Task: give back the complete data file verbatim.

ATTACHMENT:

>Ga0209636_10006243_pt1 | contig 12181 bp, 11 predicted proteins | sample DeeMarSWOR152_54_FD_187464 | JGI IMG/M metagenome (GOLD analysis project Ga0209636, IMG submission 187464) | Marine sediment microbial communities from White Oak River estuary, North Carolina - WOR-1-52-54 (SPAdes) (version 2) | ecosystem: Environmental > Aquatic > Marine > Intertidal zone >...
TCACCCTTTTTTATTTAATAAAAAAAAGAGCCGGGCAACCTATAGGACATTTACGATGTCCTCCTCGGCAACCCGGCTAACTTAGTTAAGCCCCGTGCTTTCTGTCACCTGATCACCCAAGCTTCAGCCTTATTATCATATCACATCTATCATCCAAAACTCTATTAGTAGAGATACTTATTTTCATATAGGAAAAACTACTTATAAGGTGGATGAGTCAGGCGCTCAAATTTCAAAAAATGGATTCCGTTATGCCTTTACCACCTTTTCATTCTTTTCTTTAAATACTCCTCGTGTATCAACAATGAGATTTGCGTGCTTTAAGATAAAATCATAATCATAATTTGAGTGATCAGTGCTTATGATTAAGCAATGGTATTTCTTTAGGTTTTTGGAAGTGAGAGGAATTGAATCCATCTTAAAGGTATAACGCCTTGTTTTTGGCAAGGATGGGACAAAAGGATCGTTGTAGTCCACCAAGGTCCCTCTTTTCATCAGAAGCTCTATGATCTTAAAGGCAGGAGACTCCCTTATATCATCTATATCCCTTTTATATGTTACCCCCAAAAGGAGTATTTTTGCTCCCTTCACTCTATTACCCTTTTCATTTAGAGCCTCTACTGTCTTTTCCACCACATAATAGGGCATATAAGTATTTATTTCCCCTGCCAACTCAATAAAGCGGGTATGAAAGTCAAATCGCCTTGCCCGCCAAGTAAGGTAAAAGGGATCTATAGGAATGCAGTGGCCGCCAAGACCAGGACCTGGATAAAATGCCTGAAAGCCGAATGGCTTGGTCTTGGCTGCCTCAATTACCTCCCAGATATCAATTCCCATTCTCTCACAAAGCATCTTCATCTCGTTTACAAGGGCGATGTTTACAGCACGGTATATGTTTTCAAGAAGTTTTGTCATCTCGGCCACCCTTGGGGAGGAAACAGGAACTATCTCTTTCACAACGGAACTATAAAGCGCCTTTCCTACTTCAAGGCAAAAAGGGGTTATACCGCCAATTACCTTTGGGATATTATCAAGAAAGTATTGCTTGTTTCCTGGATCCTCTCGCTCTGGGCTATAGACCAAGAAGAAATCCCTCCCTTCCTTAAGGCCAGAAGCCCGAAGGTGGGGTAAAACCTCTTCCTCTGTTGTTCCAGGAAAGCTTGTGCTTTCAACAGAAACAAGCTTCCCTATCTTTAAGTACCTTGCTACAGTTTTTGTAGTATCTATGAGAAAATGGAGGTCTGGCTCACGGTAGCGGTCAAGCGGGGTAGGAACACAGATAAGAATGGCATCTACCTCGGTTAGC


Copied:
>Ga0209636_10006243_pt1 | contig 12181 bp, 11 predicted proteins | sample DeeMarSWOR152_54_FD_187464 | JGI IMG/M metagenome (GOLD analysis project Ga0209636, IMG submission 187464) | Marine sediment microbial communities from White Oak River estuary, North Carolina - WOR-1-52-54 (SPAdes) (version 2) | ecosystem: Environmental > Aquatic > Marine > Intertidal zone >...
TCACCCTTTTTTATTTAATAAAAAAAAGAGCCGGGCAACCTATAGGACATTTACGATGTCCTCCTCGGCAACCCGGCTAACTTAGTTAAGCCCCGTGCTTTCTGTCACCTGATCACCCAAGCTTCAGCCTTATTATCATATCACATCTATCATCCAAAACTCTATTAGTAGAGATACTTATTTTCATATAGGAAAAACTACTTATAAGGTGGATGAGTCAGGCGCTCAAATTTCAAAAAATGGATTCCGTTATGCCTTTACCACCTTTTCATTCTTTTCTTTAAATACTCCTCGTGTATCAACAATGAGATTTGCGTGCTTTAAGATAAAATCATAATCATAATTTGAGTGATCAGTGCTTATGATTAAGCAATGGTATTTCTTTAGGTTTTTGGAAGTGAGAGGAATTGAATCCATCTTAAAGGTATAACGCCTTGTTTTTGGCAAGGATGGGACAAAAGGATCGTTGTAGTCCACCAAGGTCCCTCTTTTCATCAGAAGCTCTATGATCTTAAAGGCAGGAGACTCCCTTATATCATCTATATCCCTTTTATATGTTACCCCCAAAAGGAGTATTTTTGCTCCCTTCACTCTATTACCCTTTTCATTTAGAGCCTCTACTGTCTTTTCCACCACATAATAGGGCATATAAGTATTTATTTCCCCTGCCAACTCAATAAAGCGGGTATGAAAGTCAAATCGCCTTGCCCGCCAAGTAAGGTAAAAGGGATCTATAGGAATGCAGTGGCCGCCAAGACCAGGACCTGGATAAAATGCCTGAAAGCCGAATGGCTTGGTCTTGGCTGCCTCAATTACCTCCCAGATATCAATTCCCATTCTCTCACAAAGCATCTTCATCTCGTTTACAAGGGCGATGTTTACAGCACGGTATATGTTTTCAAGAAGTTTTGTCATCTCGGCCACCCTTGGGGAGGAAACAGGAACTATCTCTTTCACAACGGAACTATAAAGCGCCTTTCCTACTTCAAGGCAAAAAGGGGTTATACCGCCAATTACCTTTGGGATATTATCAAGAAAGTATTGCTTGTTTCCTGGATCCTCTCGCTCTGGGCTATAGACCAAGAAGAAATCCCTCCCTTCCTTAAGGCCAGAAGCCCGAAGGTGGGGTAAAACCTCTTCCTCTGTTGTTCCAGGAAAGCTTGTGCTTTCAACAGAAACAAGCTTCCCTATCTTTAAGTACCTTGCTACAGTTTTTGTAGTATCTATGAGAAAATGGAGGTCTGGCTCACGGTAGCGGTCAAGCGGGGTAGGAACACAGATAAGAATGGCATCTACCTCGGTTAGC